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A Brief History of Lincoln City Libraries

The Lincoln City Library and Reading Room Association was originally organized in 1875, two years before the state legislature passed an act establishing and maintaining free public libraries. The library was officially incorporated as a city-owned, tax-supported institution in 1877, and given an initial appropriation of $100.

The Old Main Library

The Old Main Library

The library collection was moved three times, eventually finding a home on the second floor of the Masonic Temple, where it grew steadily until a disastrous fire on September 16, 1899 destroyed the whole building. The entire library collection went up in flames, with the exception of the 800 books that were on loan to patrons.

Through the efforts of Mrs. William Jennings Bryan and other public-spirited citizens, the plight of Lincoln’s library was brought to the attention of industrialist Andrew Carnegie. Carnegie, who financed the construction of 2,800 libraries in his lifetime, agreed to donate a library if funds could be raised locally to purchase a site. The people of Lincoln raised $10,000, including donations of pennies from schoolchildren, and property was purchased at 14th and N Streets. The first Carnegie library in Nebraska (there were eventually 68 others) was then built on the property, and dedicated on May 27, 1902. “Old Main” served the city until 1960, when Mr. and Mrs. Bennett Martin donated $300,000 to finance the construction of the Bennett Martin Public Library on the same site.

Architectural drawing of the Northeast Branch Library

The original George Berlinghof design for Northeast Branch (1908)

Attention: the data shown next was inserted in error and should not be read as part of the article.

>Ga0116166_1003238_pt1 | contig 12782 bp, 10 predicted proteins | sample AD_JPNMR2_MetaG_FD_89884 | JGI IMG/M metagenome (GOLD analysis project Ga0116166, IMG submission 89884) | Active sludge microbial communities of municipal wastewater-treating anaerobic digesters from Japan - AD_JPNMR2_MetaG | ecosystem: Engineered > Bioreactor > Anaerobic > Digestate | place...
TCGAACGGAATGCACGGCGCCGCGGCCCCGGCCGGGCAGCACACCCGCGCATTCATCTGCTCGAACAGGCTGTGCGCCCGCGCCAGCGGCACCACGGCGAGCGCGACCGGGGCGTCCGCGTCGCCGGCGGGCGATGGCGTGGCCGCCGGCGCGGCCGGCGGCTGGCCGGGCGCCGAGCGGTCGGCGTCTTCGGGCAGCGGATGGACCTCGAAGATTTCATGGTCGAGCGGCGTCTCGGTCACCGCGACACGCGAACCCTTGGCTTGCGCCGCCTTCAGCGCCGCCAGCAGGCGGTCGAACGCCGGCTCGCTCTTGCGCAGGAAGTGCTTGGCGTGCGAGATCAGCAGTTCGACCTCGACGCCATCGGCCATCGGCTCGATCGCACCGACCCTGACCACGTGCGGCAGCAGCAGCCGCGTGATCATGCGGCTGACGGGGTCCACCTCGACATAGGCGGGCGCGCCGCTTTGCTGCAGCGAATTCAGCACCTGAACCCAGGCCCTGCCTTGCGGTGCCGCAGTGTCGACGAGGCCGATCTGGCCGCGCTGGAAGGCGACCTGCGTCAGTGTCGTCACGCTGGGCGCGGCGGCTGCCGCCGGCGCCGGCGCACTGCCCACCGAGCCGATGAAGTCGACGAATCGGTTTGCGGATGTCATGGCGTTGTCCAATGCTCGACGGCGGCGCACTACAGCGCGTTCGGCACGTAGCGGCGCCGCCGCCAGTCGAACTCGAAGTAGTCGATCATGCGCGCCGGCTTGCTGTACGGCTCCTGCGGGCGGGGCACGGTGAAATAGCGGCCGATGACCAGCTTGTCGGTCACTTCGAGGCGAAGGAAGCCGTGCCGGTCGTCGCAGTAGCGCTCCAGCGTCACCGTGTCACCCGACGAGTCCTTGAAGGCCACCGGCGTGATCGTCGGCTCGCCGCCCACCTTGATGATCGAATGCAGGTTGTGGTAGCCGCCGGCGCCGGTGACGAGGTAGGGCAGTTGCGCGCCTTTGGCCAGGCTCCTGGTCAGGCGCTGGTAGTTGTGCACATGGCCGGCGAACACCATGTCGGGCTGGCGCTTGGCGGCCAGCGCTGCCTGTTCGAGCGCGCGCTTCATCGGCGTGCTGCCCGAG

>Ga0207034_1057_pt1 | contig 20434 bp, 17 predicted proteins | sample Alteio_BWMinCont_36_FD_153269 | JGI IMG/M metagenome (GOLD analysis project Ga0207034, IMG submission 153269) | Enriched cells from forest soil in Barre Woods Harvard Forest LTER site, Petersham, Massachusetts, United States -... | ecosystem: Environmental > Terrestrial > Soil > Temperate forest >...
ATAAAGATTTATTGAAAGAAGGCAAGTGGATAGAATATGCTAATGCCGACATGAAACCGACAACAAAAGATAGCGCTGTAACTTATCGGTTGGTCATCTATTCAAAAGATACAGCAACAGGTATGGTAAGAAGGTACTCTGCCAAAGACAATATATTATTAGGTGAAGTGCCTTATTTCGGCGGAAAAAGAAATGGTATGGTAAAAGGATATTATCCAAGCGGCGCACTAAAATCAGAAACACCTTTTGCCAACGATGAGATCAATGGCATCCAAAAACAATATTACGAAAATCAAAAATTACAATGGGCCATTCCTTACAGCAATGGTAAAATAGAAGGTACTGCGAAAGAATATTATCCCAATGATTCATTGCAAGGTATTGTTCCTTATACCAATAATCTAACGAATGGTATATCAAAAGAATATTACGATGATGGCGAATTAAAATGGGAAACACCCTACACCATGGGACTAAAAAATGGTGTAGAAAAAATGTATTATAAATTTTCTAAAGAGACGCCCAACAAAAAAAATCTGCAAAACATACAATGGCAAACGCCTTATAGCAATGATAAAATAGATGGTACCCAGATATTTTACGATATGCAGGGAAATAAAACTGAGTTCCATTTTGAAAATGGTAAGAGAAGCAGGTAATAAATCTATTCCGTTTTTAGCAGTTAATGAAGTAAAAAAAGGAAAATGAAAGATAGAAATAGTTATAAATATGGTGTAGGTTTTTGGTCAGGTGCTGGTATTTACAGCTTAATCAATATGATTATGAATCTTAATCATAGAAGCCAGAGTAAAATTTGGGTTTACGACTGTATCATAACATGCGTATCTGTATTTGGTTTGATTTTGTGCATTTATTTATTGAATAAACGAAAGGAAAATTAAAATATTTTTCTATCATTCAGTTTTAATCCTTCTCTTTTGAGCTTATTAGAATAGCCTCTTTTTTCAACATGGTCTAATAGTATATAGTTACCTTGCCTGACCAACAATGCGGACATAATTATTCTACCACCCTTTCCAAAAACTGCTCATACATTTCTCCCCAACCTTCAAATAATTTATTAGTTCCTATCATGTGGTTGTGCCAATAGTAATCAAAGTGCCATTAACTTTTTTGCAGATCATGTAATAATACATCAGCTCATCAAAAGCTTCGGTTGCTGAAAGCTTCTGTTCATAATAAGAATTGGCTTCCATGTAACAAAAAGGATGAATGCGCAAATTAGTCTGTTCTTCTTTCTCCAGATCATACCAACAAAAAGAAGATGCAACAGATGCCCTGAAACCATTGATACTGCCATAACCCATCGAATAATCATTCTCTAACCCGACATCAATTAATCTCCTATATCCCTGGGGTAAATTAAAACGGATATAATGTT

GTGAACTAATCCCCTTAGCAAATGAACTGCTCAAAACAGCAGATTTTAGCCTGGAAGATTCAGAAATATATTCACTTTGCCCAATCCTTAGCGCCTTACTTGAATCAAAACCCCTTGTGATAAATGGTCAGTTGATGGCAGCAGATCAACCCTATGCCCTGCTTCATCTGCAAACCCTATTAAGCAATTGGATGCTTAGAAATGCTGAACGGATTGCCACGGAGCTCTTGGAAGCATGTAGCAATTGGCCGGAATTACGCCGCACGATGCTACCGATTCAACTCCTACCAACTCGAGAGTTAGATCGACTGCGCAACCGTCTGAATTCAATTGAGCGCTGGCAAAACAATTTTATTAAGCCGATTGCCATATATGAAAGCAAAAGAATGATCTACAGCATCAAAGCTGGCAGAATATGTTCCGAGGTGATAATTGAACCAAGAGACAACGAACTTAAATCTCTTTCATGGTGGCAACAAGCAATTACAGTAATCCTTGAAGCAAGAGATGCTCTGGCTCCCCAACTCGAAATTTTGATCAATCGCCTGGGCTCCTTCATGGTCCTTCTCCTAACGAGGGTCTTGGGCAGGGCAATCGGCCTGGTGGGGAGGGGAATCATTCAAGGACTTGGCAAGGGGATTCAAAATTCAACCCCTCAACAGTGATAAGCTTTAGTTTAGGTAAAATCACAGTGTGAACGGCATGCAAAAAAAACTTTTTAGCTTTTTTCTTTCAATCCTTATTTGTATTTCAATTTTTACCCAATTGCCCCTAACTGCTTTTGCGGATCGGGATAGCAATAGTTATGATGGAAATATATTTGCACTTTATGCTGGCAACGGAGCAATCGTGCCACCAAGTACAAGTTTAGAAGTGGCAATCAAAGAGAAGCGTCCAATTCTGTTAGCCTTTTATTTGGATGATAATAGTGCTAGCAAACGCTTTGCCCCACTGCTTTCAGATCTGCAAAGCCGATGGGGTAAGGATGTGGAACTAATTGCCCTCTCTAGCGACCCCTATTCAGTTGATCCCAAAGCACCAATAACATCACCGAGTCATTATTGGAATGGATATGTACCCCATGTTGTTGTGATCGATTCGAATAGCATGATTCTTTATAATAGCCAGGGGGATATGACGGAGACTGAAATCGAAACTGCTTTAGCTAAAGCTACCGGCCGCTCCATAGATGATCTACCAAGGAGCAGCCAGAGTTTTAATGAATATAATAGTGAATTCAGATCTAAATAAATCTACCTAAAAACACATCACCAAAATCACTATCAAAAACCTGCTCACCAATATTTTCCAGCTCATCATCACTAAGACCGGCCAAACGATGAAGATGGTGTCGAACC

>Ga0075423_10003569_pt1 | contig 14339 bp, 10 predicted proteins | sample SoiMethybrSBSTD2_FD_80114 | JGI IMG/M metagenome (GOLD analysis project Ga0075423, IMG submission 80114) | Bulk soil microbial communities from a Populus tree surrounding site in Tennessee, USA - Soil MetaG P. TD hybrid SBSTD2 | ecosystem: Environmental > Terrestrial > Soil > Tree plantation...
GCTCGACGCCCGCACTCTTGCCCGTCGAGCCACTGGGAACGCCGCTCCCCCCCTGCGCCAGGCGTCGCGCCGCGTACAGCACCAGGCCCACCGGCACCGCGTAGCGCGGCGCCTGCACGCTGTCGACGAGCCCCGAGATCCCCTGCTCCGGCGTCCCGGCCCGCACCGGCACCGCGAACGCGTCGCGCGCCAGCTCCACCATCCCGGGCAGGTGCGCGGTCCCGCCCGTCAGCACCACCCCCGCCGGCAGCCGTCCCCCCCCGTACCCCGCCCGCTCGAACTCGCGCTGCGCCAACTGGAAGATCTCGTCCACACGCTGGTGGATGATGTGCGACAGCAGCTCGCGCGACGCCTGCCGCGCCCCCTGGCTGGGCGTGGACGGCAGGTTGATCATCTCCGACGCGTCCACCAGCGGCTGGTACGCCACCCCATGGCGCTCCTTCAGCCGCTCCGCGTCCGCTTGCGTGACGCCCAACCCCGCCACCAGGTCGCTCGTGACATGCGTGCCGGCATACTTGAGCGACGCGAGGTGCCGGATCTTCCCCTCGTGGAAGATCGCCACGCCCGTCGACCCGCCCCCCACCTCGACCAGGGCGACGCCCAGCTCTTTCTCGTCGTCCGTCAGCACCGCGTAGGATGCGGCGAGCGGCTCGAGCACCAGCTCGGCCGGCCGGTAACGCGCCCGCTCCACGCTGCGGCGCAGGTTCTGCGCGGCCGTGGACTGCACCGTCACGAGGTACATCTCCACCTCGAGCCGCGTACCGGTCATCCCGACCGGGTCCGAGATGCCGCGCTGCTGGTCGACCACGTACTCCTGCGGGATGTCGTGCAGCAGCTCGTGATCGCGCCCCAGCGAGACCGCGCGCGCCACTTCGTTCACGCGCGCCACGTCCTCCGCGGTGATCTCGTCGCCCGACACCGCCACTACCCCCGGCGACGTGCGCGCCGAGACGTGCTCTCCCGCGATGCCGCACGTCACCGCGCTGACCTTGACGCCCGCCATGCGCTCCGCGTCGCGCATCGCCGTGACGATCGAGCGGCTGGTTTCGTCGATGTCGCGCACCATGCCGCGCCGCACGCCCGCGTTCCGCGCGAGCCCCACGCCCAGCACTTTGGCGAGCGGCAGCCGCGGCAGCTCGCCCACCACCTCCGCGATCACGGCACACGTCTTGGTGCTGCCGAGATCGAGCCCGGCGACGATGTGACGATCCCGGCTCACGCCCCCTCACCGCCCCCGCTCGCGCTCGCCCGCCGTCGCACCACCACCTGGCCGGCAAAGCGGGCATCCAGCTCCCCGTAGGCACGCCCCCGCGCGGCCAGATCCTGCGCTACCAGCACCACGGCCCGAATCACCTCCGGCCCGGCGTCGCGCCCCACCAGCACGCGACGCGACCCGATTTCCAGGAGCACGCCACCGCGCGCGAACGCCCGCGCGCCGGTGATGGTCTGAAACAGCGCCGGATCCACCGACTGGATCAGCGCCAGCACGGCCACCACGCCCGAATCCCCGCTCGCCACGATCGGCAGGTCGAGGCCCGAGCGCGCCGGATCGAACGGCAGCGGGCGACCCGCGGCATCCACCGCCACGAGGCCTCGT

Lincoln’s original growth was to the northeast, and in 1909 citizens in that area donated $1,100 for the construction of the city’s first branch library. Andrew Carnegie again furnished the building, and the Northeast Branch was built at 27th and Orchard. Northeast Branch remained in service until 1982. In recent years the historic Neo-classical revival building has been relocated a few blocks north, where it now is part of the Matt Talbot Community Kitchen & Outreach Center.

In the 1910s, Carnegie grants were also secured by the towns of Havelock, University Place and College View. When these towns were annexed by the city of Lincoln, their libraries became part of the Lincoln City Library system, bringing the number of Carnegie-assisted buildings in Lincoln to five. In 1937 the Bethany Womans Club and the Bethany Women’s Missionary Society donated their collections to establish a Bethany Branch in an old bank building on North Cotner. The present Bethany Branch library was constructed in 1958, three years after South Branch library had been built at 27th and South Streets. The Belmont and Arnold Heights libraries began as mini-library additions to recreation centers in their neighborhoods, graduating to full branch status in later years. Both were replaced by the Eiseley Branch which opened in 2002, as did the Walt Branch in southwest Lincoln.

Aging Carnegie libraries in Lincoln’s northeast and southeast neighborhoods were replaced by Anderson Branch (serving the Havelock and University Place areas) and Gere Branch (serving south Lincoln and the College View area) in 1971. Citizens approved a bond issue that allowed Gere Branch to be remodeled and expanded in 1994, and several other branch libraries have been renovated in recent years.

In 1967, federal funds and a gift from Lillian Helms Polley financed a building project which added north and east wings to the two-story Bennett Martin library. Two additional floors were added to Bennett Martin in 1977 to house administrative offices, meeting rooms, and the Heritage Room of Nebraska Authors.

In the late 1980s the library converted from the old card catalog system to computerized PAC (Public Access Computer) terminals. The libraries have responded to changes in technology, as films have given way to video cassettes and later DVDs, phonograph records have been replaced by compact discs, and computers have brought new services and new possibilities, including downloadable eBooks and streaming audio and video. Planning for the future continues as Lincoln City Libraries attempt to offer efficient and responsive public library service to all our users!

Text written by Scott S.; updated December 2015 by Peter J.

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